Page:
Educational anthropologist Harry Wolcott (1929-2012) has written numerous books on how to do qualitative research. His early study investigated the work of a principal in The man in the principal’s office: An ethnography (Wolcott, 1973). Unlike many of his contemporaries, Wolcott argued for the merit of an n of 1 (Wolcott, 1995). One of his more well-known studies examined the life history of a young man known in a trilogy of publications as Brad. Brad took up residence on Wolcott’s property in Oregon (Wolcott, 2002), and Wolcott went on to interview him and publish his life story in a journal article. Continue reading “Influential qualitative researchers: Harry F. Wolcott”
This past weekend I attended the 13th meeting of the International Congress of Qualitative Inquiry at the University of Illinois, Urbana-Champaign. This conference is attended by scholars from all over the world and offers a feast of different approaches to qualitative researchers. Over 1500 delegates from more than 75 nations registered for the conference. Continue reading “The International Congress of Qualitative Inquiry, 2017”
Asking questions of interviewees in ways that help them tell their stories is something of an art. It goes without saying that it is good practice to be well-prepared for interviews. This includes thinking about the physical setting for an interview and the technology one will need to record an interview. And there are so many choices: what will be used — a digital recorder, cell phone, tablet, pen and paper, telephone or synchronous online meeting room? If you are using a digital technology for the first time, it is always useful to test it, and check that the file form can be easily downloaded and made accessible for transcribing. This is because some digital recorders do not have a means to download files. Yet even before setting up the interview and asking the first question, one needs to have thought about the topics one wants to learn about, how these relate to the research questions posed, and the kinds of questions that might elicit information about those topics. In this blog post, I discuss tips for formulating interview guides. Continue reading “Tips for formulating interview questions”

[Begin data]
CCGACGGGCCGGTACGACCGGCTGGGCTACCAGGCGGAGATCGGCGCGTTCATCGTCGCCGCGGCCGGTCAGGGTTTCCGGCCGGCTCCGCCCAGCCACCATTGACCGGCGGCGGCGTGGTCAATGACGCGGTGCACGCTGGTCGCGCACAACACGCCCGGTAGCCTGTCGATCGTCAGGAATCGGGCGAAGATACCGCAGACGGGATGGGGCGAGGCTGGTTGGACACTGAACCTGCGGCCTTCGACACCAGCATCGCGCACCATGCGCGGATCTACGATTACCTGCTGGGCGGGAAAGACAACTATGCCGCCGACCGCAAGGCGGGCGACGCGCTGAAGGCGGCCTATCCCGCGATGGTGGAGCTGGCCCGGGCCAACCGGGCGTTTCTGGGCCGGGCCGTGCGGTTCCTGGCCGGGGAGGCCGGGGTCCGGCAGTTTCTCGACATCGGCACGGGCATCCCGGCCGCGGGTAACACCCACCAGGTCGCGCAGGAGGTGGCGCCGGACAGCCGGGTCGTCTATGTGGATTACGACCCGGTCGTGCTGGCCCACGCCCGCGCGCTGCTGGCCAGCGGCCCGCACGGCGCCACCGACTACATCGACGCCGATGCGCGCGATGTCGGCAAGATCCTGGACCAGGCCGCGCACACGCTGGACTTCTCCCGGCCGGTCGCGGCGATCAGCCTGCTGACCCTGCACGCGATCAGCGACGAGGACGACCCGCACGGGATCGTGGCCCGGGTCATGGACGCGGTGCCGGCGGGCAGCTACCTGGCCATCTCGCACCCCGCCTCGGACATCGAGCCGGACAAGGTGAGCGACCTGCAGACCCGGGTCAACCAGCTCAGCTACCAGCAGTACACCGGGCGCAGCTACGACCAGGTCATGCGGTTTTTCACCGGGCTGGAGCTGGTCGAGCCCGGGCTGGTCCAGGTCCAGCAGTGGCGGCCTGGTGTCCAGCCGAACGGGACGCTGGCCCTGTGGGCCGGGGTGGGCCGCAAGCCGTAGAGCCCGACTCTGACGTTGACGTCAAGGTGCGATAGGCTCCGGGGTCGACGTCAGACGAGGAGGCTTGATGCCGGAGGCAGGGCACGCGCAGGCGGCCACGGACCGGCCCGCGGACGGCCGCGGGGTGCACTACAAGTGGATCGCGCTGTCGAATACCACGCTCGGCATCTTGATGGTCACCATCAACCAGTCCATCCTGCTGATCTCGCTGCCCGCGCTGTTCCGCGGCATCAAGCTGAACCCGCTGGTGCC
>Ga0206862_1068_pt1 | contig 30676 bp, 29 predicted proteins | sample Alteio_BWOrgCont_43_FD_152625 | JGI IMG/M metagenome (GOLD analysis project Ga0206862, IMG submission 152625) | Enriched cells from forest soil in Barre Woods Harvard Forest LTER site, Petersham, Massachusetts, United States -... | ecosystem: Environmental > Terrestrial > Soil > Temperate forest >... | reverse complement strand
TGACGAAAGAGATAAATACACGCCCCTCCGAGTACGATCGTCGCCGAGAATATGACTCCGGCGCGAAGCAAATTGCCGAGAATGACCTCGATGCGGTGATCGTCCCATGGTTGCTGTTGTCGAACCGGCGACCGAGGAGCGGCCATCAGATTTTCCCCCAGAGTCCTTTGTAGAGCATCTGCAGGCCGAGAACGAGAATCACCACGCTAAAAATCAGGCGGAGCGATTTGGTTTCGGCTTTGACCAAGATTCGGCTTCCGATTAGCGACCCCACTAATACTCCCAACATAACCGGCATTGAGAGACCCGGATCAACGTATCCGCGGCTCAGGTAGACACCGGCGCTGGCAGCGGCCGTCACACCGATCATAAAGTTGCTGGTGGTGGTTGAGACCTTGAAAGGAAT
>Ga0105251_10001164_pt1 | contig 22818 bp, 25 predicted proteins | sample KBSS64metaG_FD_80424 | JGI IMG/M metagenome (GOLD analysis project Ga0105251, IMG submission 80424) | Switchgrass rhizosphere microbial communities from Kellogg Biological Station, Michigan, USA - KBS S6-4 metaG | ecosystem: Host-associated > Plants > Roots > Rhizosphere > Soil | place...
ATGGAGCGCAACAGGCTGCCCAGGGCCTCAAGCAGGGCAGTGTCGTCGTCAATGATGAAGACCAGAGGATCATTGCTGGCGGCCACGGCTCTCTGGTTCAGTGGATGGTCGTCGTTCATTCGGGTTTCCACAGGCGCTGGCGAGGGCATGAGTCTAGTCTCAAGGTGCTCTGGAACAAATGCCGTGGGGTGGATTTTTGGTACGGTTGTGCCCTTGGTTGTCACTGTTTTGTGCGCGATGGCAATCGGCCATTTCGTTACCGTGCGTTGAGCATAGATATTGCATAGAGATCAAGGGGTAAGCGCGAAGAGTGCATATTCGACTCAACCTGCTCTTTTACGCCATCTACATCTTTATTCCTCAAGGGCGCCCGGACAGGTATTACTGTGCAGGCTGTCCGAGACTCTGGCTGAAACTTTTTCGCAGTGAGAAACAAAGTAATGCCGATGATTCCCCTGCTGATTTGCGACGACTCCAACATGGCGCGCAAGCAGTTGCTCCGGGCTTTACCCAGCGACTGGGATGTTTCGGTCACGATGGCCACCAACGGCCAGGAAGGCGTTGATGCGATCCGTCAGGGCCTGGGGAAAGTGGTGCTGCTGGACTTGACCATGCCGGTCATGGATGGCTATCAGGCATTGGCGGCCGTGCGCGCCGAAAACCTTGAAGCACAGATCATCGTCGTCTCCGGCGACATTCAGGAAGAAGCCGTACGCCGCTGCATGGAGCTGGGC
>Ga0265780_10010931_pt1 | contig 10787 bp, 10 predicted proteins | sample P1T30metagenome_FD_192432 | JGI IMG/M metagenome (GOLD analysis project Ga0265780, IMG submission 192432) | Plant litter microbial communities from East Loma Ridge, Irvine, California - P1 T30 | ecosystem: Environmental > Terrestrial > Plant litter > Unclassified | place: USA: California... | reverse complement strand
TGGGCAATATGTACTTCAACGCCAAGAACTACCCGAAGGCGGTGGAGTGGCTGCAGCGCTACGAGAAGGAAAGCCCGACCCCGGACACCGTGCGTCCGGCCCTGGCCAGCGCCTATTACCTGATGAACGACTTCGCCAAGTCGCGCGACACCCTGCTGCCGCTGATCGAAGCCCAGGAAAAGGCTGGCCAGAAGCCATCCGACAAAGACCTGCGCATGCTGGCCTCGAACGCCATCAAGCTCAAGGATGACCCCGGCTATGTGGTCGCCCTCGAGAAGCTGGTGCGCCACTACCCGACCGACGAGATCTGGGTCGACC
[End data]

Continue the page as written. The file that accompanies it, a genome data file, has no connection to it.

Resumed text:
There is a very large body of literature devoted to thinking about how the “quality” of qualitative research should be assessed. From writing several decades ago in which the concepts of “validity” and “reliability” were redefined and applied to qualitative research (e.g., Goetz & LeCompte, 1983; LeCompte & Goetz, 1992), methodologists have argued for the rejection in qualitative inquiry (e.g., “validity”, Wolcott, 1990), re-conceptualized such terms as “validity,” (e.g., Lather, 1993; Scheurich, 2001), and proliferated new terms such as “crystallization” (Ellingson, 2009, 2011). It can be difficult for anyone new to conducting qualitative research to figure out where to begin when so much has been written. Here are a few ways to begin to think about what quality means in qualitative research. Continue reading “Assessing “quality” in qualitative research”